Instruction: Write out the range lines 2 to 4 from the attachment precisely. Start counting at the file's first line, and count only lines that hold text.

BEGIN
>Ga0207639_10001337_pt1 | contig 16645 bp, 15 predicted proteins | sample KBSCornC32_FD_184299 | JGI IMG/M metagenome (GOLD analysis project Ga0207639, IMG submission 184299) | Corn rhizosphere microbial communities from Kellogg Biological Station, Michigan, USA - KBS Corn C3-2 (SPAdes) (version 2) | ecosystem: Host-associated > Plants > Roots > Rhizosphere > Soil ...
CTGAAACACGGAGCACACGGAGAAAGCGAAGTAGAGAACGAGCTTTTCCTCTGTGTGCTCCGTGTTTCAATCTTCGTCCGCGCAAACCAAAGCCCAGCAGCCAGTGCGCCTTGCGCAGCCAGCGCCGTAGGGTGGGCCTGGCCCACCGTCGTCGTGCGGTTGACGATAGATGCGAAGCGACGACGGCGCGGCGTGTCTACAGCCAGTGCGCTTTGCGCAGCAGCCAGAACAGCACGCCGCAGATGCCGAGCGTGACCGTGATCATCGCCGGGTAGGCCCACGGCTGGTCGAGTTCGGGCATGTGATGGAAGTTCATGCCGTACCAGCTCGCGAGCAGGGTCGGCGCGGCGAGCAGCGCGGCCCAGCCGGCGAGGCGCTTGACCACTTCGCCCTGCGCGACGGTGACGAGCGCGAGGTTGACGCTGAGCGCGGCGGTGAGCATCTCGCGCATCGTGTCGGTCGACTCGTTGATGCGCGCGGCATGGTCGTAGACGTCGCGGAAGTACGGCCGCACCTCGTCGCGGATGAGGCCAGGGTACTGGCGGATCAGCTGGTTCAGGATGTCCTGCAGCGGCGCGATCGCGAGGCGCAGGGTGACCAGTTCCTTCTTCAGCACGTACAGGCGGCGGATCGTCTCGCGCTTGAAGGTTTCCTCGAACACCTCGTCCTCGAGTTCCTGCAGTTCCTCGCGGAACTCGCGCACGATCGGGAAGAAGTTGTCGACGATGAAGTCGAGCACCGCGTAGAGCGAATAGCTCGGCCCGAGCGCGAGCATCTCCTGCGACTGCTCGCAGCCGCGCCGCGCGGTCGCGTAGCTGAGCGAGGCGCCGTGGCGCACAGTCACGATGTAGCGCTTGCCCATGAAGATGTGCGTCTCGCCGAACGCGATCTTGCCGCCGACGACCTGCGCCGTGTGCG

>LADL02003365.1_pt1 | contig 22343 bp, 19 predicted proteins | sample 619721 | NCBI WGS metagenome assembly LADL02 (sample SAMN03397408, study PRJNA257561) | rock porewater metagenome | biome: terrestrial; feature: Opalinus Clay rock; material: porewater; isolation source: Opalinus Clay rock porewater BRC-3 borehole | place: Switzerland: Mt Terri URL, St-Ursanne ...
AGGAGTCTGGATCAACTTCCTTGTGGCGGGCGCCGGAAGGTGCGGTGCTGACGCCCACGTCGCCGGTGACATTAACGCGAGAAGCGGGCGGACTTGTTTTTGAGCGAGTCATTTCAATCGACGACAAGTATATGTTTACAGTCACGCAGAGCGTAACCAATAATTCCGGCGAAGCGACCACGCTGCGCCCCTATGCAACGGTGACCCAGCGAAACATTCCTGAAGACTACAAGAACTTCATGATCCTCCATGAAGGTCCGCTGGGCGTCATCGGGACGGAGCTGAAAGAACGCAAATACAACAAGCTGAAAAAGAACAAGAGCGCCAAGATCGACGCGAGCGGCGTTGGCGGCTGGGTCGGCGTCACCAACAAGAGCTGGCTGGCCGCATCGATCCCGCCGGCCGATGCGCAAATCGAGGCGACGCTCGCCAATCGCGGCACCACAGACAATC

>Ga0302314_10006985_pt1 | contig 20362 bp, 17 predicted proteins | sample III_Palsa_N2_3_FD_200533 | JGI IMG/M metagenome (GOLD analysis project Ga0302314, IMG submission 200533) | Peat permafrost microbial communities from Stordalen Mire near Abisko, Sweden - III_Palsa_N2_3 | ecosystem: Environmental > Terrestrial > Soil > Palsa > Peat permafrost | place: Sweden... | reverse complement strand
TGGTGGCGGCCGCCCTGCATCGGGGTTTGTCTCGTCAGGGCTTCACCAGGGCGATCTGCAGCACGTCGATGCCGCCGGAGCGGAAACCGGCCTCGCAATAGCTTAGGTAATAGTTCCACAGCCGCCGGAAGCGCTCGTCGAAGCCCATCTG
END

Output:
CTGAAACACGGAGCACACGGAGAAAGCGAAGTAGAGAACGAGCTTTTCCTCTGTGTGCTCCGTGTTTCAATCTTCGTCCGCGCAAACCAAAGCCCAGCAGCCAGTGCGCCTTGCGCAGCCAGCGCCGTAGGGTGGGCCTGGCCCACCGTCGTCGTGCGGTTGACGATAGATGCGAAGCGACGACGGCGCGGCGTGTCTACAGCCAGTGCGCTTTGCGCAGCAGCCAGAACAGCACGCCGCAGATGCCGAGCGTGACCGTGATCATCGCCGGGTAGGCCCACGGCTGGTCGAGTTCGGGCATGTGATGGAAGTTCATGCCGTACCAGCTCGCGAGCAGGGTCGGCGCGGCGAGCAGCGCGGCCCAGCCGGCGAGGCGCTTGACCACTTCGCCCTGCGCGACGGTGACGAGCGCGAGGTTGACGCTGAGCGCGGCGGTGAGCATCTCGCGCATCGTGTCGGTCGACTCGTTGATGCGCGCGGCATGGTCGTAGACGTCGCGGAAGTACGGCCGCACCTCGTCGCGGATGAGGCCAGGGTACTGGCGGATCAGCTGGTTCAGGATGTCCTGCAGCGGCGCGATCGCGAGGCGCAGGGTGACCAGTTCCTTCTTCAGCACGTACAGGCGGCGGATCGTCTCGCGCTTGAAGGTTTCCTCGAACACCTCGTCCTCGAGTTCCTGCAGTTCCTCGCGGAACTCGCGCACGATCGGGAAGAAGTTGTCGACGATGAAGTCGAGCACCGCGTAGAGCGAATAGCTCGGCCCGAGCGCGAGCATCTCCTGCGACTGCTCGCAGCCGCGCCGCGCGGTCGCGTAGCTGAGCGAGGCGCCGTGGCGCACAGTCACGATGTAGCGCTTGCCCATGAAGATGTGCGTCTCGCCGAACGCGATCTTGCCGCCGACGACCTGCGCCGTGTGCG

>LADL02003365.1_pt1 | contig 22343 bp, 19 predicted proteins | sample 619721 | NCBI WGS metagenome assembly LADL02 (sample SAMN03397408, study PRJNA257561) | rock porewater metagenome | biome: terrestrial; feature: Opalinus Clay rock; material: porewater; isolation source: Opalinus Clay rock porewater BRC-3 borehole | place: Switzerland: Mt Terri URL, St-Ursanne ...
AGGAGTCTGGATCAACTTCCTTGTGGCGGGCGCCGGAAGGTGCGGTGCTGACGCCCACGTCGCCGGTGACATTAACGCGAGAAGCGGGCGGACTTGTTTTTGAGCGAGTCATTTCAATCGACGACAAGTATATGTTTACAGTCACGCAGAGCGTAACCAATAATTCCGGCGAAGCGACCACGCTGCGCCCCTATGCAACGGTGACCCAGCGAAACATTCCTGAAGACTACAAGAACTTCATGATCCTCCATGAAGGTCCGCTGGGCGTCATCGGGACGGAGCTGAAAGAACGCAAATACAACAAGCTGAAAAAGAACAAGAGCGCCAAGATCGACGCGAGCGGCGTTGGCGGCTGGGTCGGCGTCACCAACAAGAGCTGGCTGGCCGCATCGATCCCGCCGGCCGATGCGCAAATCGAGGCGACGCTCGCCAATCGCGGCACCACAGACAATC